A privacy expert says citizens will need to exercise their right to public protest if they want to preserve their privacy.
Australia has hesitated in the past to adopt a strong privacy framework. A new government review provides an opportunity to improve data protection rules to an internationally competitive standard.
A health law expert explains what the regulation does and doesn't protect.
The new bill would open the gates for your data to freely exchange hands between any 'accredited' agency. The proposal is more arrogant than it is effective.
An EU decision on international data movements shows Australia's rules for safeguarding personal information may need a rethink.
In a country marred by systematic discrimination and continued social marginalisation, particular consideration needs to be given to the measures being used to contain the spread of COVID-19.
Some measures taken in China to contain the COVID-19 outbreak have raised concerns about patient privacy. As other countries bring in containment measures, will patient privacy be compromised?
Political parties protect themselves rather than voters in refusing to be bound by privacy laws.
A US judge has allowed police access to the major DNA database without users' consent (including Australian users). It's a timely reminder that we urgently need genetic privacy legislation.
Was The Sun's story about England's Ashes hero an invasion of privacy?
There's no way an independent assessor will be able to actually monitor how Facebook might violate or abuse users' privacy in key ways.
Biometric data is forever. Any employer seeking to collect it has big obligations to meet. And employees have the right to object.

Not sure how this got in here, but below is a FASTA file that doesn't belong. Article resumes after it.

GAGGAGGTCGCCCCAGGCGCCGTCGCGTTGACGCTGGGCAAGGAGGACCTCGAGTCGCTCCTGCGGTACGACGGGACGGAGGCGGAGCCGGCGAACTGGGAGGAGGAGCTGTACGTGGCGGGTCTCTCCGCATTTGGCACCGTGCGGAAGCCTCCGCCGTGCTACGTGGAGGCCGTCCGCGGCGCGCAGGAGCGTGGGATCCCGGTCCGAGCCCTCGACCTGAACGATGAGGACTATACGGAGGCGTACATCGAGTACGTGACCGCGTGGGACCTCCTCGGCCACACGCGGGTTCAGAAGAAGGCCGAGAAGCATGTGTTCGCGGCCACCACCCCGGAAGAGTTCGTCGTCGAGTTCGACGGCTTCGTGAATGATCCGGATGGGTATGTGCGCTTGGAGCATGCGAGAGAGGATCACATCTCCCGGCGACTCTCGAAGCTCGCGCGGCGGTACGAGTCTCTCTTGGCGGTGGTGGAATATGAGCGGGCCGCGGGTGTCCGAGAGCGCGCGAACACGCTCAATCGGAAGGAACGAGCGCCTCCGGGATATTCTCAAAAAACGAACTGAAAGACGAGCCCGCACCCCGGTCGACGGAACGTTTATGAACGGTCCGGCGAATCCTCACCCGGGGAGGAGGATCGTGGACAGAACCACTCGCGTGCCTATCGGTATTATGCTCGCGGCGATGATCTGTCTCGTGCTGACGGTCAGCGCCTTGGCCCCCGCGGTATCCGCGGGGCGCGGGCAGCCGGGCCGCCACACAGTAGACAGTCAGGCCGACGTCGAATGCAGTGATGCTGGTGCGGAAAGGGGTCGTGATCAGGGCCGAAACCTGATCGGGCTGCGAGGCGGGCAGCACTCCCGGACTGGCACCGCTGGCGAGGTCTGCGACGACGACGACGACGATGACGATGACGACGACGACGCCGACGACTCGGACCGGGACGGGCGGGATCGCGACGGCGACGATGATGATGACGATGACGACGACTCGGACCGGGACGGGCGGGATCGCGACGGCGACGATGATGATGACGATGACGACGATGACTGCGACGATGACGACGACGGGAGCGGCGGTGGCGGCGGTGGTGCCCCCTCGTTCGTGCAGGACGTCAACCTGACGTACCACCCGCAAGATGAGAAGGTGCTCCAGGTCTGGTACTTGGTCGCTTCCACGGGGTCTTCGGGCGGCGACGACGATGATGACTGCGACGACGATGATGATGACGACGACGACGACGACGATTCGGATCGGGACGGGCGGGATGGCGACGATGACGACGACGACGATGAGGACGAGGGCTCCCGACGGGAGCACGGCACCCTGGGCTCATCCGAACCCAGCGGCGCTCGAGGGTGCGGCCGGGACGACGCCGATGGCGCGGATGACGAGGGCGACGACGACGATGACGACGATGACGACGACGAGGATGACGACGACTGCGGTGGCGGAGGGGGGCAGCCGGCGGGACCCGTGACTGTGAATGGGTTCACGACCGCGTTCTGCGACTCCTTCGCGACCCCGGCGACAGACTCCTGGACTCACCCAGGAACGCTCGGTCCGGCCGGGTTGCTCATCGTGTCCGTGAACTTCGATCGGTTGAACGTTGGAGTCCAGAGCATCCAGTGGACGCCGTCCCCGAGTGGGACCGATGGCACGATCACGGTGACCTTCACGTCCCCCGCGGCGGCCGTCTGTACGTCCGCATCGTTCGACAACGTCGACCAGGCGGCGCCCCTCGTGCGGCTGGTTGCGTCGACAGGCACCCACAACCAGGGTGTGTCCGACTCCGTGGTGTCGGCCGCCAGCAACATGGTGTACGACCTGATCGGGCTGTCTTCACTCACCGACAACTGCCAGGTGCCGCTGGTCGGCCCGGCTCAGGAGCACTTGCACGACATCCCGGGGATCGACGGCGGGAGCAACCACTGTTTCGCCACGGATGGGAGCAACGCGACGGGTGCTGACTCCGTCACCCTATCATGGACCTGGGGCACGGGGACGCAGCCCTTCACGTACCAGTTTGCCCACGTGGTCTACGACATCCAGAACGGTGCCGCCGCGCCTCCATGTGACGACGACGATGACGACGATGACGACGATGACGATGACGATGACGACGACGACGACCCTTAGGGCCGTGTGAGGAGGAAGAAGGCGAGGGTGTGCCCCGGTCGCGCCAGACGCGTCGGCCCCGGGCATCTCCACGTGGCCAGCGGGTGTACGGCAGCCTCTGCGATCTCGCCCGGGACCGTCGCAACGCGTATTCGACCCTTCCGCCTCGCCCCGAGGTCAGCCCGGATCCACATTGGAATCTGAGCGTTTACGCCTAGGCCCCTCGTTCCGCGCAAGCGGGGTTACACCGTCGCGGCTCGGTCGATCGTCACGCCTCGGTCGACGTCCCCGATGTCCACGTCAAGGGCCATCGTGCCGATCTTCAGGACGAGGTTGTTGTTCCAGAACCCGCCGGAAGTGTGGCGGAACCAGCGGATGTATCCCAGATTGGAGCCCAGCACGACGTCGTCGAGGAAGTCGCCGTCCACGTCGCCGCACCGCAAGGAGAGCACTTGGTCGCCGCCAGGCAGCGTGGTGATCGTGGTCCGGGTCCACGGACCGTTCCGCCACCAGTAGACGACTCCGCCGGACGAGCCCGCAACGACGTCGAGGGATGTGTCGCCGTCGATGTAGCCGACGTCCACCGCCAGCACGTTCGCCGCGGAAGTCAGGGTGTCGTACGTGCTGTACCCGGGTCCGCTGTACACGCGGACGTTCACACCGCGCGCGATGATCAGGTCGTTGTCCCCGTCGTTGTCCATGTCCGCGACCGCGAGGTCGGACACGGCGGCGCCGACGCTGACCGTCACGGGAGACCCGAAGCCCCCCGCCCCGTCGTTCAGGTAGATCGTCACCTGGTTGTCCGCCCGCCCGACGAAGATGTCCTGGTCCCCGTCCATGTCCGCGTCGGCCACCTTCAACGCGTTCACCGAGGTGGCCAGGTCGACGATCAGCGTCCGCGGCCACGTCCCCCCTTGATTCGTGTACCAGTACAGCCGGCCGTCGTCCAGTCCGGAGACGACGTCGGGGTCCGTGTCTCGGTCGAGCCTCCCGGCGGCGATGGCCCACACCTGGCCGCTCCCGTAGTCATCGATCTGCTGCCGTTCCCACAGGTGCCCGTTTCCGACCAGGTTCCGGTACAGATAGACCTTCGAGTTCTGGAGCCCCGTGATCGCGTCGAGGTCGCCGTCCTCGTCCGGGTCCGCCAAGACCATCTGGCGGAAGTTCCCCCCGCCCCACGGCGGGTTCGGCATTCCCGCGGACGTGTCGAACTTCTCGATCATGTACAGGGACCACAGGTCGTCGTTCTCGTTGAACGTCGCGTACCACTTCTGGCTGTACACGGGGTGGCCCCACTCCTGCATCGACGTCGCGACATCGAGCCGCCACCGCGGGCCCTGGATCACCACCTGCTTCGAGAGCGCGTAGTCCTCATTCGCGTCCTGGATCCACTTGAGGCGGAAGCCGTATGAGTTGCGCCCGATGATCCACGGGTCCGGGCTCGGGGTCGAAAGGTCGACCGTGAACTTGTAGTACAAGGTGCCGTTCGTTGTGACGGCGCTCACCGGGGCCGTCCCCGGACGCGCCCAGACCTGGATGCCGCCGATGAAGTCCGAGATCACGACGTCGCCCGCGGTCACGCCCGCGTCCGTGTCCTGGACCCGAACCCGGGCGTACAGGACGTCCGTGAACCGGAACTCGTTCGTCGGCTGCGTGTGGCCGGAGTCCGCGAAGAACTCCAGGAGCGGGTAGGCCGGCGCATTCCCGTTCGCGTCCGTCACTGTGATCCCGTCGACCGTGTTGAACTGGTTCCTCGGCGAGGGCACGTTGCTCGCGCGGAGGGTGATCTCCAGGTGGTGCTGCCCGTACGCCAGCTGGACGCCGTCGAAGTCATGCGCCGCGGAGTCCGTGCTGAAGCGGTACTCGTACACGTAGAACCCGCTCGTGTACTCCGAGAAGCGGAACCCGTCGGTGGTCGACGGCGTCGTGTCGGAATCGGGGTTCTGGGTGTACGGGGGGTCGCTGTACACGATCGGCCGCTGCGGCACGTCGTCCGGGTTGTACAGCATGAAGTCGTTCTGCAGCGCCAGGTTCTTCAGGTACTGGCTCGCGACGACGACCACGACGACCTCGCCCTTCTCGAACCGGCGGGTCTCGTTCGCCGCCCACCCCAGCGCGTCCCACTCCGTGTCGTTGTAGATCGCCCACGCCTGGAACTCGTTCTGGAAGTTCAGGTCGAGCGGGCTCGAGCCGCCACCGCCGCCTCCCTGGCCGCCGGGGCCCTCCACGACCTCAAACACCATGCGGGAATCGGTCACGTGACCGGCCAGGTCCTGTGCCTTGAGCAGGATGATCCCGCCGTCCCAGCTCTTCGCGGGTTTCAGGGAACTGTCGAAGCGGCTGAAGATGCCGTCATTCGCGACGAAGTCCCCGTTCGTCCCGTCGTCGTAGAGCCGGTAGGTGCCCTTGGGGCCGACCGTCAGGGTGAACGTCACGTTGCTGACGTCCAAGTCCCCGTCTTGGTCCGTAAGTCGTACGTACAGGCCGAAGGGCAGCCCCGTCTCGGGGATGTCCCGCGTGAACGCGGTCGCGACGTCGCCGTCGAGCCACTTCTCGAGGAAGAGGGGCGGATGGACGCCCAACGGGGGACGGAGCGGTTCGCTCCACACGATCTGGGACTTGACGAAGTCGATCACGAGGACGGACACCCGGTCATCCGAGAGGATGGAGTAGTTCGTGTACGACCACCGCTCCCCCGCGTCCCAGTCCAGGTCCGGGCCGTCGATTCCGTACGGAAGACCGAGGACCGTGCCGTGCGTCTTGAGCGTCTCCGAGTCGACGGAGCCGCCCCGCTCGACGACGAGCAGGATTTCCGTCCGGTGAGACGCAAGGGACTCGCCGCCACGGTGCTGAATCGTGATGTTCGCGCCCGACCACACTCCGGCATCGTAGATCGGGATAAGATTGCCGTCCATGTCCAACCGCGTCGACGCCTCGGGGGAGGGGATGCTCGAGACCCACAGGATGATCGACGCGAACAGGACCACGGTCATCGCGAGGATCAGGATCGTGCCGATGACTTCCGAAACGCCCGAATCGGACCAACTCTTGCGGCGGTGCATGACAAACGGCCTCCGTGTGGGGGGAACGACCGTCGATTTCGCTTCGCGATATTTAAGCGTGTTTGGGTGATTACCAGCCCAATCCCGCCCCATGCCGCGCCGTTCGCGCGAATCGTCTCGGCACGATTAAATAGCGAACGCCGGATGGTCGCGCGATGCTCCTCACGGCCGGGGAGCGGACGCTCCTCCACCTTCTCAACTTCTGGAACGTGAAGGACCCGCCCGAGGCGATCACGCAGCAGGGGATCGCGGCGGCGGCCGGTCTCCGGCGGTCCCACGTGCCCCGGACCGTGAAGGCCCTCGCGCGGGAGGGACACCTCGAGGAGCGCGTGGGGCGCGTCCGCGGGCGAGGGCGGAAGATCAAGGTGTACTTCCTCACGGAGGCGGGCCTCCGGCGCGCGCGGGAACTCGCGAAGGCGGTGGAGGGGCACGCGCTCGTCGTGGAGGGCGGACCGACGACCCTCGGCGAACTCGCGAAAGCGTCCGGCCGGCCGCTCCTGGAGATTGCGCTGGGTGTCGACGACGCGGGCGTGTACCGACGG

Consumers want better protection for their data, and businesses want clear national laws. Yet there is virtually no consensus about what a broad privacy law should entail.
Aussie Farms' have map showing locations where farms or producers treat animal cruelly has caused outrage with many claiming it is illegal. So, what does the law actually say about this?
The succession of data access legislation in the Australian parliament is fast becoming a Mad Hatter's tea party. We need better oversight, and fast.
Financial institutions and stores judge our credit-worthiness based on how we handle our money. But we should be cautious of letting others compile our health data into a "wellness report."
People's most private information isn't on paper locked in desks anymore – it's online, stored on corporate servers. The Supreme Court now says some privacy protections cover that data.
Privacy rules enacted in Europe are affecting companies – and their customers and users – all around the world.
Information extracted from copyrighted material should not be seen as an infringement. Such analytical use is good for society.
Small charities aren't like small companies, and the way they operate may pose greater risks under GDPR than for others.